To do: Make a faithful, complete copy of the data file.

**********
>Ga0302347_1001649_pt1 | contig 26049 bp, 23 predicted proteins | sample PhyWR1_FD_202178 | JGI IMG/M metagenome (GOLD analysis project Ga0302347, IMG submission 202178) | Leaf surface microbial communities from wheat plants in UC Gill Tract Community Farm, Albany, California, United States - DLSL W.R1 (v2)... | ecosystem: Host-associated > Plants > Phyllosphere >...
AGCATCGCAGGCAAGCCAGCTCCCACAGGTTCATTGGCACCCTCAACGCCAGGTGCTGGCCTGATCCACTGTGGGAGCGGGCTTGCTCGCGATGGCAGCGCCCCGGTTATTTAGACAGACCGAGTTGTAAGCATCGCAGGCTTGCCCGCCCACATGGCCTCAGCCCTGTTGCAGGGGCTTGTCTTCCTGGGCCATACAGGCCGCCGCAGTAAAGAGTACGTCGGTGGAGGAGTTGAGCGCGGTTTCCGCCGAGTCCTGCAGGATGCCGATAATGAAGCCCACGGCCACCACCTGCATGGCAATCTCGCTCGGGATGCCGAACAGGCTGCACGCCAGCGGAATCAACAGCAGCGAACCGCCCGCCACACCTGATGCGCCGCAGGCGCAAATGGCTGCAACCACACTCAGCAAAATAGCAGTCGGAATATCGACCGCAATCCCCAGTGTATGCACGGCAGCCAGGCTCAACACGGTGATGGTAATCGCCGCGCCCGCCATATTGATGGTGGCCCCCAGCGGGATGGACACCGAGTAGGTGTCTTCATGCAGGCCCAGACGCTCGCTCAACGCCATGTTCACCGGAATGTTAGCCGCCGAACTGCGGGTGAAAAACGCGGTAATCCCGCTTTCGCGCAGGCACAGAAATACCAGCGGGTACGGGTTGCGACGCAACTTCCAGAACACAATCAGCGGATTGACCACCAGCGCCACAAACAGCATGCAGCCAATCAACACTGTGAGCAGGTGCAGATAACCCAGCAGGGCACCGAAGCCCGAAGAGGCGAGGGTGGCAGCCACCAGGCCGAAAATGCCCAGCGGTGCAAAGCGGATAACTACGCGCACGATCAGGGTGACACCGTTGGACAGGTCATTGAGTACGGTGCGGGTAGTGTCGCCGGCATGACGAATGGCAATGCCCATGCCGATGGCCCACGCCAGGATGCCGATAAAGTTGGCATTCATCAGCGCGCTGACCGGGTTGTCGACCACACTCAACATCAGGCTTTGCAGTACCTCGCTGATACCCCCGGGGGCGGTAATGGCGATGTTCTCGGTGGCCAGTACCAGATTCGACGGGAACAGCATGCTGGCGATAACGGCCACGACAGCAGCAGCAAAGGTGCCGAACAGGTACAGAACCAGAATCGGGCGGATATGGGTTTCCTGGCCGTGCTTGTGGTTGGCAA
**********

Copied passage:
>Ga0302347_1001649_pt1 | contig 26049 bp, 23 predicted proteins | sample PhyWR1_FD_202178 | JGI IMG/M metagenome (GOLD analysis project Ga0302347, IMG submission 202178) | Leaf surface microbial communities from wheat plants in UC Gill Tract Community Farm, Albany, California, United States - DLSL W.R1 (v2)... | ecosystem: Host-associated > Plants > Phyllosphere >...
AGCATCGCAGGCAAGCCAGCTCCCACAGGTTCATTGGCACCCTCAACGCCAGGTGCTGGCCTGATCCACTGTGGGAGCGGGCTTGCTCGCGATGGCAGCGCCCCGGTTATTTAGACAGACCGAGTTGTAAGCATCGCAGGCTTGCCCGCCCACATGGCCTCAGCCCTGTTGCAGGGGCTTGTCTTCCTGGGCCATACAGGCCGCCGCAGTAAAGAGTACGTCGGTGGAGGAGTTGAGCGCGGTTTCCGCCGAGTCCTGCAGGATGCCGATAATGAAGCCCACGGCCACCACCTGCATGGCAATCTCGCTCGGGATGCCGAACAGGCTGCACGCCAGCGGAATCAACAGCAGCGAACCGCCCGCCACACCTGATGCGCCGCAGGCGCAAATGGCTGCAACCACACTCAGCAAAATAGCAGTCGGAATATCGACCGCAATCCCCAGTGTATGCACGGCAGCCAGGCTCAACACGGTGATGGTAATCGCCGCGCCCGCCATATTGATGGTGGCCCCCAGCGGGATGGACACCGAGTAGGTGTCTTCATGCAGGCCCAGACGCTCGCTCAACGCCATGTTCACCGGAATGTTAGCCGCCGAACTGCGGGTGAAAAACGCGGTAATCCCGCTTTCGCGCAGGCACAGAAATACCAGCGGGTACGGGTTGCGACGCAACTTCCAGAACACAATCAGCGGATTGACCACCAGCGCCACAAACAGCATGCAGCCAATCAACACTGTGAGCAGGTGCAGATAACCCAGCAGGGCACCGAAGCCCGAAGAGGCGAGGGTGGCAGCCACCAGGCCGAAAATGCCCAGCGGTGCAAAGCGGATAACTACGCGCACGATCAGGGTGACACCGTTGGACAGGTCATTGAGTACGGTGCGGGTAGTGTCGCCGGCATGACGAATGGCAATGCCCATGCCGATGGCCCACGCCAGGATGCCGATAAAGTTGGCATTCATCAGCGCGCTGACCGGGTTGTCGACCACACTCAACATCAGGCTTTGCAGTACCTCGCTGATACCCCCGGGGGCGGTAATGGCGATGTTCTCGGTGGCCAGTACCAGATTCGACGGGAACAGCATGCTGGCGATAACGGCCACGACAGCAGCAGCAAAGGTGCCGAACAGGTACAGAACCAGAATCGGGCGGATATGGGTTTCCTGGCCGTGCTTGTGGTTGGCAA